May 16, 2018
It just makes me wonder! Himself's grandfather was a devoted and dedicated stamp collector.His father and grandfather were classic Victorian and Edwardian collectors that belonged to clubs and societies that traveled intensively and by the time Himself's grandfather passed away, back in nineteen fifty eight, this generations collection was becoming famous. Many offers poured in to buy it, however, Grandfather D. left it to his eldest male grandchild. It was held by a bank until my oldest brother-in-law had his twenty-fifth birthday and he flew to the city and met with the law firm that handled the grandfather's estate.
Several times during visits in my brother-in-law's home, we have joined him in hours of pouring over this extensive, careful, and massive collection. It was very much on obsession with these previous gentlemen and very professional. It is heavily insured and still intact, It has never been broken apart to sell of some of the priceless and heavily coveted collections which we are so grateful. Of course, dear, trustworthy oldest brother-in-law woukd never ever sell any of it. After the debacle of Mum's estate, where even the old old Sterling Silver was sold so fast after the youngest daughter laid her spray tanned, bony hands upon it, he has discussed with us his plans. He still has not decided completely yet and when we get to look at it, I hope it stays in the family forever.
Now, as part of being Grandparents that love and live from a distance, Granpa and I have written regularly since they were tiny. Baby Boy I or BostonGirl or their amazing nanny, read aloud the letters. Each always contains little gifts and somehow, over the years, the girls began saving the fancy stamps on the cards, letters, boxes and big mailing envelopes.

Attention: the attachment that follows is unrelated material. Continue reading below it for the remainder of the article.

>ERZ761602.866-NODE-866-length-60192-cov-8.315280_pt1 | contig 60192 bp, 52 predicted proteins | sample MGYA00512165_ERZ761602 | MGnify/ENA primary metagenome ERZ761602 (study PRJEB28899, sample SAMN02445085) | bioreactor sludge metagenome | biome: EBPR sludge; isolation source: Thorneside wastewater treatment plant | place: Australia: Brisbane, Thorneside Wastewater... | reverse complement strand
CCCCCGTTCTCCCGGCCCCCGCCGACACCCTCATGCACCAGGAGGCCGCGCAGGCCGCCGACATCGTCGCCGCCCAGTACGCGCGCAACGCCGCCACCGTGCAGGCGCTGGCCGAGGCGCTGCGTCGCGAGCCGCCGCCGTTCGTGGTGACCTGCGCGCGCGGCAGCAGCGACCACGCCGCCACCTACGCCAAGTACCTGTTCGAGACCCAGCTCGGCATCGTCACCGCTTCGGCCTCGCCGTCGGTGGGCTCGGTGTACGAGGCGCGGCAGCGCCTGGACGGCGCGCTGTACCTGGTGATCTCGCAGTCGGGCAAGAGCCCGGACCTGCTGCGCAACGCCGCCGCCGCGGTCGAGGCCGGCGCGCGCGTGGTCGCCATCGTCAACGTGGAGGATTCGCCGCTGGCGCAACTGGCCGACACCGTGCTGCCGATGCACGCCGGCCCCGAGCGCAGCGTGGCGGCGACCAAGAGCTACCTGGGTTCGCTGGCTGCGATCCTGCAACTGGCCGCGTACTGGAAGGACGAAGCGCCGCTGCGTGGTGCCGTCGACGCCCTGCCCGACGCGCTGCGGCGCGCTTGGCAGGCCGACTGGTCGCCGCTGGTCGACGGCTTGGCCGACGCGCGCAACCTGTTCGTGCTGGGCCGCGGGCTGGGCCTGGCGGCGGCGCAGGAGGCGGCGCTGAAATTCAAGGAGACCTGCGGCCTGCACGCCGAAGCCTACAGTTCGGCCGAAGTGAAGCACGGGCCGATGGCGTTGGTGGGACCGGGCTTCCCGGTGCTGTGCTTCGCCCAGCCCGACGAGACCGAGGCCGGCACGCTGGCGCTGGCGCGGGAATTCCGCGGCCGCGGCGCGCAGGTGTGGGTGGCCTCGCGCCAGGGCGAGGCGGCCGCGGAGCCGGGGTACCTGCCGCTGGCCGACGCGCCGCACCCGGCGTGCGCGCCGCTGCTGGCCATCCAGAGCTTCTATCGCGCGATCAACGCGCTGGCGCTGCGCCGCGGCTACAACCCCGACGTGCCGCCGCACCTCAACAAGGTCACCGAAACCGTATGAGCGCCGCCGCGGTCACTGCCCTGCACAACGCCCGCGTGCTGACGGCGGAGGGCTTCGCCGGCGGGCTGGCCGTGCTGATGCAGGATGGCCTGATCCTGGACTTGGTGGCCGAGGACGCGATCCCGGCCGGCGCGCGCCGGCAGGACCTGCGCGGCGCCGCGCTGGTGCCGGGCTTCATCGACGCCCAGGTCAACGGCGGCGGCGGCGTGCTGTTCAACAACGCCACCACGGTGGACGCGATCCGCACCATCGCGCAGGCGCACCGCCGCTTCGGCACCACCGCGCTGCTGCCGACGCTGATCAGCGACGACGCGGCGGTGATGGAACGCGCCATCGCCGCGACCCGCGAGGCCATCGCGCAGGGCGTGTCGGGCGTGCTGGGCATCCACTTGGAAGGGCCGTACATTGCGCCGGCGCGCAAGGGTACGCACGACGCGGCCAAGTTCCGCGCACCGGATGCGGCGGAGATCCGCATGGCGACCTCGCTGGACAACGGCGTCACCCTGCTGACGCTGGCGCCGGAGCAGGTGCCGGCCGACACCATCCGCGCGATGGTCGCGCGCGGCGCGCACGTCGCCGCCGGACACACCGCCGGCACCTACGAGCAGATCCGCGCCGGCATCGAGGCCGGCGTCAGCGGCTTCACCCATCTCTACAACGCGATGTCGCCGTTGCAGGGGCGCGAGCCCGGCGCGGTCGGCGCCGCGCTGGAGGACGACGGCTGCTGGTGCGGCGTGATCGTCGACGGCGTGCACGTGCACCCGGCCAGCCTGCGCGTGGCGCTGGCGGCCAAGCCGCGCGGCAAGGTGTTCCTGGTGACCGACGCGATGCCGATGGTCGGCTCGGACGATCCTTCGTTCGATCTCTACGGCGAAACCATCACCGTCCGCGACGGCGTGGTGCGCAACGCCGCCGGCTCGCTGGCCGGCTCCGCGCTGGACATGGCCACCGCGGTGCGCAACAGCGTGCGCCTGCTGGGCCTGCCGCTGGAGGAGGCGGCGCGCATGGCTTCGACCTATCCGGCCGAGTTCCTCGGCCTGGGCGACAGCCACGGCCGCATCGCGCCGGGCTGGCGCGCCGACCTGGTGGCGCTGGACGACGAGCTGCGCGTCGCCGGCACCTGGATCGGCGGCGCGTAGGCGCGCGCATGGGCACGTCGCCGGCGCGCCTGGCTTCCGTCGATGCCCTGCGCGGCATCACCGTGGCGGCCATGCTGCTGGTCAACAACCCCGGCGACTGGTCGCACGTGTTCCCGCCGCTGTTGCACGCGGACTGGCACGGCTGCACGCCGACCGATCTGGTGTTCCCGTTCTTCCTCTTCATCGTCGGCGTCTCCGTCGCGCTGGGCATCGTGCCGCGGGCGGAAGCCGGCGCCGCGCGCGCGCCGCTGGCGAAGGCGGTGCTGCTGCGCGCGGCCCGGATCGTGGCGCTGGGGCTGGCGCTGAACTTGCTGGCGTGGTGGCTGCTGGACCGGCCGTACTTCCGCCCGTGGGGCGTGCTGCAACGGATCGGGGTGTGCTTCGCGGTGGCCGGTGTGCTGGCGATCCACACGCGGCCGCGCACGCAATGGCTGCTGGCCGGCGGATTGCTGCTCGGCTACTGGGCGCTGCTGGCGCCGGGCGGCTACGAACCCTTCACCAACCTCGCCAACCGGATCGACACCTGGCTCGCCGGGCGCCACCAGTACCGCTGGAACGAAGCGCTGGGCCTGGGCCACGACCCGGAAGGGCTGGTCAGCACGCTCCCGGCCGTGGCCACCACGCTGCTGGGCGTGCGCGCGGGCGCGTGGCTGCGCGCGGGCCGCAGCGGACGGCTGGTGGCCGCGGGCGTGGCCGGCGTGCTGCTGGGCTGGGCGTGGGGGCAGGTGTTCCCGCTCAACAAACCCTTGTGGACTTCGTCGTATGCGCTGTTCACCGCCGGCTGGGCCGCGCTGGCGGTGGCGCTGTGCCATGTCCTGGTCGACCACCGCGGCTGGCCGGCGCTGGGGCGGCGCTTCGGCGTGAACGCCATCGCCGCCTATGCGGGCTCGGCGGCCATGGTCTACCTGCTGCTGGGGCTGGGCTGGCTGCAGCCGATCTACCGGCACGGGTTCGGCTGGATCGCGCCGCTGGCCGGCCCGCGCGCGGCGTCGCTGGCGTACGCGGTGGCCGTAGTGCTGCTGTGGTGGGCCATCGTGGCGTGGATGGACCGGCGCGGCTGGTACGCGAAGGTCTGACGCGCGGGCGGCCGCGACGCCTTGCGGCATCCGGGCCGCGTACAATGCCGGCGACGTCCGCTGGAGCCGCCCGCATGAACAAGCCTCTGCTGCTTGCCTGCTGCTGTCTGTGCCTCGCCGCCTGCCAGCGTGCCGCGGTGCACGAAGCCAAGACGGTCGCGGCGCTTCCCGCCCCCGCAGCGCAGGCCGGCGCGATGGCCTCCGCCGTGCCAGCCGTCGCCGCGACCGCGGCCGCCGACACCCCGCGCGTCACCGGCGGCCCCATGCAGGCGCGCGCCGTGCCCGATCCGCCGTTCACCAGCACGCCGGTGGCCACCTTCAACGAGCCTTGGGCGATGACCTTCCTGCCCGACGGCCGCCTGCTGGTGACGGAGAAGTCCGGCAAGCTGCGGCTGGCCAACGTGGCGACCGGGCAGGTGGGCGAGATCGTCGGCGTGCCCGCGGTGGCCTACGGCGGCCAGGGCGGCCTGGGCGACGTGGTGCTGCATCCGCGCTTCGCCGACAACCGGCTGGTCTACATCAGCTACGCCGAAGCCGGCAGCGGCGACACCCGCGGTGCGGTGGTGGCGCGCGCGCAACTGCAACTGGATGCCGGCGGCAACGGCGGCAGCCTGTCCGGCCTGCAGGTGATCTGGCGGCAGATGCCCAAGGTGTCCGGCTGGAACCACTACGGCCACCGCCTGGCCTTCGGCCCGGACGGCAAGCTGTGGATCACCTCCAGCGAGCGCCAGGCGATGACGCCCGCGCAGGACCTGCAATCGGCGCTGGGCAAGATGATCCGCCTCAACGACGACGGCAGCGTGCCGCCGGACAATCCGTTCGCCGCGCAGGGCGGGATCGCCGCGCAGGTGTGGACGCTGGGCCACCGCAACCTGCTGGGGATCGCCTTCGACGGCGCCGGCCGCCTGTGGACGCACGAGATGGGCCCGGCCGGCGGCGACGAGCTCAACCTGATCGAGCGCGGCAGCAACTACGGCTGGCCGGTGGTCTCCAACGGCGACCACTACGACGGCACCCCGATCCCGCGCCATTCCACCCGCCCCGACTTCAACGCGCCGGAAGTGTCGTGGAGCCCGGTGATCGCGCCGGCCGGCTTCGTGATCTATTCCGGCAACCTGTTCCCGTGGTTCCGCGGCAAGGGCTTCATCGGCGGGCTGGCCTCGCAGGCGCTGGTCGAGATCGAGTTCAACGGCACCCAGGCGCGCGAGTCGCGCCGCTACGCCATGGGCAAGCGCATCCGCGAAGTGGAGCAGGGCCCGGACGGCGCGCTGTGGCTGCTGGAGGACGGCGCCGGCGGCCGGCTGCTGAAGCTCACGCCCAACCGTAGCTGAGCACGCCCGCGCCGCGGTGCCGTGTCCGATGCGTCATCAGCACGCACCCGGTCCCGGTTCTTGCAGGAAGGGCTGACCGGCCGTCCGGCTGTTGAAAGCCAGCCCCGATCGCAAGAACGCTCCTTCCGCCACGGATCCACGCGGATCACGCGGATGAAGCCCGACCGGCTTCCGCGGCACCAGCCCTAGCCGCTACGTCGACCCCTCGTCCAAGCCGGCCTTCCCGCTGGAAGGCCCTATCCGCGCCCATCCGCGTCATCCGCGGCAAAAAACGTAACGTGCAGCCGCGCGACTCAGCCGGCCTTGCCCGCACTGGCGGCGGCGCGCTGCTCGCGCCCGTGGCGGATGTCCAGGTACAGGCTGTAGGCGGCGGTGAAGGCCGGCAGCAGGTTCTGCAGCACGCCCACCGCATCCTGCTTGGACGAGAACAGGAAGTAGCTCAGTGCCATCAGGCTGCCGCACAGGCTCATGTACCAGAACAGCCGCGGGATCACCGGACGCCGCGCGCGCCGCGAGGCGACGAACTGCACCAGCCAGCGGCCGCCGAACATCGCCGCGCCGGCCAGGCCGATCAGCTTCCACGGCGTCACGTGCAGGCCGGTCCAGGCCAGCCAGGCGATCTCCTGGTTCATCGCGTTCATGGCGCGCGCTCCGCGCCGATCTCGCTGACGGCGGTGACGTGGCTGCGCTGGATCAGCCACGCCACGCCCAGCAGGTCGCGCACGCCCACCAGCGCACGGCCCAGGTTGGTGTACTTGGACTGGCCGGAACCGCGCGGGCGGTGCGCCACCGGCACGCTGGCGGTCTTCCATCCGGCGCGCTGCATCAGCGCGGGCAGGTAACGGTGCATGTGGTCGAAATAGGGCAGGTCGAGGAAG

Now they are going on six years old and their passion/obsession for stamps is becoming famous amongst their family and friends. Traveling family and friends take time to mail the girls stamps from the exotic places they travel, from Central and South America to China and Ireland and Canada and Iceland and from the Unitres States Post Office Collections. The new Wonder Woman series were a huge hit with the girls and we sent then each a whole sheet.
The girls refuse to use any stamps sent to them and our son told us last night, they carefully arrange them as carefully as any Victorian era collector..they have even learned the "fancy" name for stamp collectors and sound it out carefully to tell everyone that's what they are.
We made our usual stop to our friendly Post Office recently to mail off the latest collection for the girls and now, they know us as the grandparents of the Little Stamp Collector Ladies.
In the process of cleaning out some closets, I found stamps from our boys' childhood, we had friends in South America and the Middle East and Switzerland then that had sent the boys stamps from their countries and travels, and so off they went to our granddaughters. Right now, their twin obsessions are stamps from "every country in the whole world" to any stamps that just look amazing or awesome or are foreign and really really old ones!